Every spring, pastures, rights-of-way, easements and meadows along Texas roadways erupt into Technicolor splendor. Viewing wildflowers preoccupies enthusiasts all over the state. Searching out, ogling and photographing lavish fields of yellow black-eyed Susans, red-and-yellow Indian blanket, luminous-purple winecups and deep red Drummond phlox becomes a spectator sport. Two hotlines (one from the Texas Department of Transportation, the other at the Lady Bird Johnson Wildflower Center) keep callers apprised of new flower sightings from March 1 through the middle of April.
The holy grail of wildflowers is, of course, the bluebonnet, which is the Texas state flower. So popular is the prolific lupine, whose blue petals resemble the shape of a bonnet worn by pioneer women, that it has generated artistic genres unique to Texas: the bluebonnet painting and the family photograph featuring a child nestled into billowing swaths of the flowers.
Don’t, however, leap to the conclusion that all is well in the wildflower world. “The robustness of the spring bloom is not an indicator of the general health of their environment,” notes Lady Bird Johnson Wildflower Center Senior Botanist Damon Waitt. The fact that the flowers bloom at all is a barometer of the gracious cooperation of temperature, rain, sunshine and the plants’ genetic hardiness. It is also a testament to the determination of a small battalion of people who work endlessly to improve the ever-shaky odds that winecups, Indian paintbrush, bluebonnets and other native flowering plants will survive.
This task is challenging. Despite the show of vigor these wildflowers muster once a year, the threat to their well-being is constant, and it’s right in their midst. “People assume that all wildflowers are native to Texas,” Waitt says, “but the flowers have become less native over the last 20 years.” The reason? The relentless influx of invasives—plants like the aptly named bastard cabbage, which appears in clusters with pretty little yellow flowers. The plant flourishes from Port Aransas to Fort Worth and is hell-bent on pushing westward to El Paso.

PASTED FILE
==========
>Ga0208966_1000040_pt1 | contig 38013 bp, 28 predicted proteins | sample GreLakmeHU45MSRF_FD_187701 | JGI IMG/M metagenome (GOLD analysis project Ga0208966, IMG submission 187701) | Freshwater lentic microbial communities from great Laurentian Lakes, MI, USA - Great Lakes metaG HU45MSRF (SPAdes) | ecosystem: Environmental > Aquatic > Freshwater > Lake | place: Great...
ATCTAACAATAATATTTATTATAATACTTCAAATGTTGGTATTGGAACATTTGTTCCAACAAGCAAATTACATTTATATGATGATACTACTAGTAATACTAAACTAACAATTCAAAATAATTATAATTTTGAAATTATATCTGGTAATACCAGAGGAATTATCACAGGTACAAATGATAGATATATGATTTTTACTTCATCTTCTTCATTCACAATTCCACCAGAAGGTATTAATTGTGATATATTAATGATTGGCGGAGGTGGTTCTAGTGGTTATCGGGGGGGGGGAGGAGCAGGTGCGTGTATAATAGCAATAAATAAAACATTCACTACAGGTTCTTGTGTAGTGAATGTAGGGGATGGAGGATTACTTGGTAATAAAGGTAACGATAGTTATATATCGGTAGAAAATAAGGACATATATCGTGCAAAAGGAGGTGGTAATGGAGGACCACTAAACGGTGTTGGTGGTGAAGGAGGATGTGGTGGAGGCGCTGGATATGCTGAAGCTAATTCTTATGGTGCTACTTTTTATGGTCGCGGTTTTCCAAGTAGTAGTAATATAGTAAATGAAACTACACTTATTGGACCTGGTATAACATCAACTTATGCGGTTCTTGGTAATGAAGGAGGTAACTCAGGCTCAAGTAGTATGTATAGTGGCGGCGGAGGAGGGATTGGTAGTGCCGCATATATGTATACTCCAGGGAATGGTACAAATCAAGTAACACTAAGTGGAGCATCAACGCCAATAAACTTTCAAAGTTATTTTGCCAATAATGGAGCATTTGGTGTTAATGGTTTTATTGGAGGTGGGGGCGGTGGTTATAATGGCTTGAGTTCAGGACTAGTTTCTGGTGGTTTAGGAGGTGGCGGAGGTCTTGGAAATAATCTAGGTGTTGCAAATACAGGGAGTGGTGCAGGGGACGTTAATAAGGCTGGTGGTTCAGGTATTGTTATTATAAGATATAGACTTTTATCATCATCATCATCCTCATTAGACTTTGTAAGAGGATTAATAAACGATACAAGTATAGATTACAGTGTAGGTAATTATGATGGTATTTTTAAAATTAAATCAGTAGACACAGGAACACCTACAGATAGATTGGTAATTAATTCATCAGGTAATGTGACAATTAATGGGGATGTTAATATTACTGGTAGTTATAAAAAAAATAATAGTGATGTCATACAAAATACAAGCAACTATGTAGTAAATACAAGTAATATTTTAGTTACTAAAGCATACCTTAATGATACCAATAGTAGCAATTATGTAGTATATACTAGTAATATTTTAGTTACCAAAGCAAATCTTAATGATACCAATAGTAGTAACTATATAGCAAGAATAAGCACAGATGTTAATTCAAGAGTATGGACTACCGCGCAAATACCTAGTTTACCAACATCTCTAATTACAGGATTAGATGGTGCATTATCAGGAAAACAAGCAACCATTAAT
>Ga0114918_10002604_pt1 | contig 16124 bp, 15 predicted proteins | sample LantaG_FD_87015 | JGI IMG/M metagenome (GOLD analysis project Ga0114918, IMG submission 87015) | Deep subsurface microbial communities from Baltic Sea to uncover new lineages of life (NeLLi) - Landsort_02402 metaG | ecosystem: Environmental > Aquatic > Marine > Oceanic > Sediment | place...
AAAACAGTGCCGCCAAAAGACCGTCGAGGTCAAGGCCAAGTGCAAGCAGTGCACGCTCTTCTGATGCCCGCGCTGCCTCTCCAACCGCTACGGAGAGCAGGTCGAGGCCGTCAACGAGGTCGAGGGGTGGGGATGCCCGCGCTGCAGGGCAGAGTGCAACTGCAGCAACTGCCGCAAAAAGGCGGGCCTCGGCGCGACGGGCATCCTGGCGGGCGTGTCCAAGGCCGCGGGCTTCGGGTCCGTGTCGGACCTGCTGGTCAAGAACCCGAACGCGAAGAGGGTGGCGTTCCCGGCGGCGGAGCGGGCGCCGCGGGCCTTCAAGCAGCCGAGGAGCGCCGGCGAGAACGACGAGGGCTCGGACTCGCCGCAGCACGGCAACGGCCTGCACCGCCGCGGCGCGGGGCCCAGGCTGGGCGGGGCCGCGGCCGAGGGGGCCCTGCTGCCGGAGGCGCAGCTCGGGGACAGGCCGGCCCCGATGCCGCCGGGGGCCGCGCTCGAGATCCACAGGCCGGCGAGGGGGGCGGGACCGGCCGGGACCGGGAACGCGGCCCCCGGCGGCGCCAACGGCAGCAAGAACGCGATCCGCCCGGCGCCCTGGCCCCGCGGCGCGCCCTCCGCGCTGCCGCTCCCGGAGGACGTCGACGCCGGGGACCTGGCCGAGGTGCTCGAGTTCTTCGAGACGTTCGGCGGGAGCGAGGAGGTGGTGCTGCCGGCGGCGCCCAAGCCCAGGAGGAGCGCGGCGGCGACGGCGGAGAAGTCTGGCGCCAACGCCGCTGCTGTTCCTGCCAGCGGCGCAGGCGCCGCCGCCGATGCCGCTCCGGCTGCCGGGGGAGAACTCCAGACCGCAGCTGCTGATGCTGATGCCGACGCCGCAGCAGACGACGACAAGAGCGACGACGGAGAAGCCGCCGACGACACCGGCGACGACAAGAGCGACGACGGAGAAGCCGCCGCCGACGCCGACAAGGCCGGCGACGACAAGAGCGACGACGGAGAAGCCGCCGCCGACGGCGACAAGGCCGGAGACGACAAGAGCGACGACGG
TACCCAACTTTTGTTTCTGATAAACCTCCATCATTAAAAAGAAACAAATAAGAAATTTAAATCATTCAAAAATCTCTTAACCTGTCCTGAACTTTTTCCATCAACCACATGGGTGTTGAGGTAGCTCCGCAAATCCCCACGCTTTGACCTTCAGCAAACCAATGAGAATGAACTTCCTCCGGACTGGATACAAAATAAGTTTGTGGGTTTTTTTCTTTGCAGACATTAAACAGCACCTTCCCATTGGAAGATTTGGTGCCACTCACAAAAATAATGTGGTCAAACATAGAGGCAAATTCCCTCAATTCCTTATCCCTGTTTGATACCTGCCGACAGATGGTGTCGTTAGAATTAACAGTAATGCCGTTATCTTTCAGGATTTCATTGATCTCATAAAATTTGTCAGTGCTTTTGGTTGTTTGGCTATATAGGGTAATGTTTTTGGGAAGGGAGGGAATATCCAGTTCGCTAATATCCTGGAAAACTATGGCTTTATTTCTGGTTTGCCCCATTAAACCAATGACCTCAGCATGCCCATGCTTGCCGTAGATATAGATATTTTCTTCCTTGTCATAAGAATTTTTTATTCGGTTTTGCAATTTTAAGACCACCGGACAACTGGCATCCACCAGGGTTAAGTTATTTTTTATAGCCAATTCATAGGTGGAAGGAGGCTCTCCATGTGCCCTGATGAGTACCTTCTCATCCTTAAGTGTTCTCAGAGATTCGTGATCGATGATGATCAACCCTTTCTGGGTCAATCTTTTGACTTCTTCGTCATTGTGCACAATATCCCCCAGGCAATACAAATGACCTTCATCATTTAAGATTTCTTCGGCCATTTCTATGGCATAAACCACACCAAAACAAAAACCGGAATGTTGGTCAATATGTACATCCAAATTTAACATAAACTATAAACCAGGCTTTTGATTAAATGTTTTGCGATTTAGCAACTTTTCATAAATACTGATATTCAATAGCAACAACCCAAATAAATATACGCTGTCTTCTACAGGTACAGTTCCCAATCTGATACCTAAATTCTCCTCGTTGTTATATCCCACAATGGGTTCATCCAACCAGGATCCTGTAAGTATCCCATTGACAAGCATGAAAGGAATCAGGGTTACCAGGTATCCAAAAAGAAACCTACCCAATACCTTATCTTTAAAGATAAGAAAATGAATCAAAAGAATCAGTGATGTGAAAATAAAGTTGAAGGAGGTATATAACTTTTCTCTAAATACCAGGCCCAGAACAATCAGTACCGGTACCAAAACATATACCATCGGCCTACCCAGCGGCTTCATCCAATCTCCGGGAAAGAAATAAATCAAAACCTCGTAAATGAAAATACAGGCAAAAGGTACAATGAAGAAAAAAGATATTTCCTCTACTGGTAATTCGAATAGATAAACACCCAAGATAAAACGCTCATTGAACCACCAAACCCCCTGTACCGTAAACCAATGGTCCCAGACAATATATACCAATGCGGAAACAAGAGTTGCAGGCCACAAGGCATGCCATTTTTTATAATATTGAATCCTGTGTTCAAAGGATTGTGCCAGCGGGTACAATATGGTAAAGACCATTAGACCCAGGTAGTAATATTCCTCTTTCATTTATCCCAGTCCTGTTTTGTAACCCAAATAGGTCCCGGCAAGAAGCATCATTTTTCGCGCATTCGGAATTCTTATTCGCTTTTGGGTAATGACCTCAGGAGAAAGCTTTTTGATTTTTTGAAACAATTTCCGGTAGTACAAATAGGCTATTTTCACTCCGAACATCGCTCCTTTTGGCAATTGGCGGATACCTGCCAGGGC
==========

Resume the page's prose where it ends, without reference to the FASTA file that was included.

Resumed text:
“Bastard cabbage is opportunistic,” says Waitt. “It loves roadsides and disturbed areas.” There’s plenty wrong with that scenario. “It’s pre-empting the native wildflowers and taking up space where they would ordinarily grow.”
If bastard cabbage were just an isolated offender, there might be less cause for alarm. But the influx of invasives has become so cataclysmic that in 2005, the Lady Bird Johnson Wildflower Center partnered with the Texas A&M Forest Service, Texas Parks and Wildlife Department, Texas Master Naturalists, Department of Agriculture’s Animal and Plant Health Inspection Service, and other environmental groups to create texasinvasives.org. Coordinated at the Wildflower Center, the website partnership allows government agencies, nonprofits, academia and conservation organizations to share best practices and information with the public. “This is a problem that demands the public’s help,” says director Justin Bush, emphasizing the immensity of scope. “It affects every section of land and every waterway in the state.”
Texas depends on grassroots support to fight this fight. And that’s where texasinvasives.org’s Citizen Scientists program comes in. About 2,400 volunteers have completed the training necessary to seek out and report outbreaks of the 79 environmentally harmful invasive plant species targeted. Citizen scientists contribute important data to local and national resource managers who, in turn, coordinate appropriate responses to control the spread of unwanted invaders. “The premise is simple: To move all of us beyond awareness and into action,” Bush says.
One such citizen scientist taking action is Mark Staerkel of Spring. The semiretired plumbing and hardware manufacturer’s representative joined Citizen Scientists as part of the 40 hours of service time required for master naturalist certification. Scouting for invasives had a familiar ring: “It reminded me of what I did as an assistant Boy Scout master for 30 years.” Although Staerkel has always been outdoorsy, he isn’t a gardener.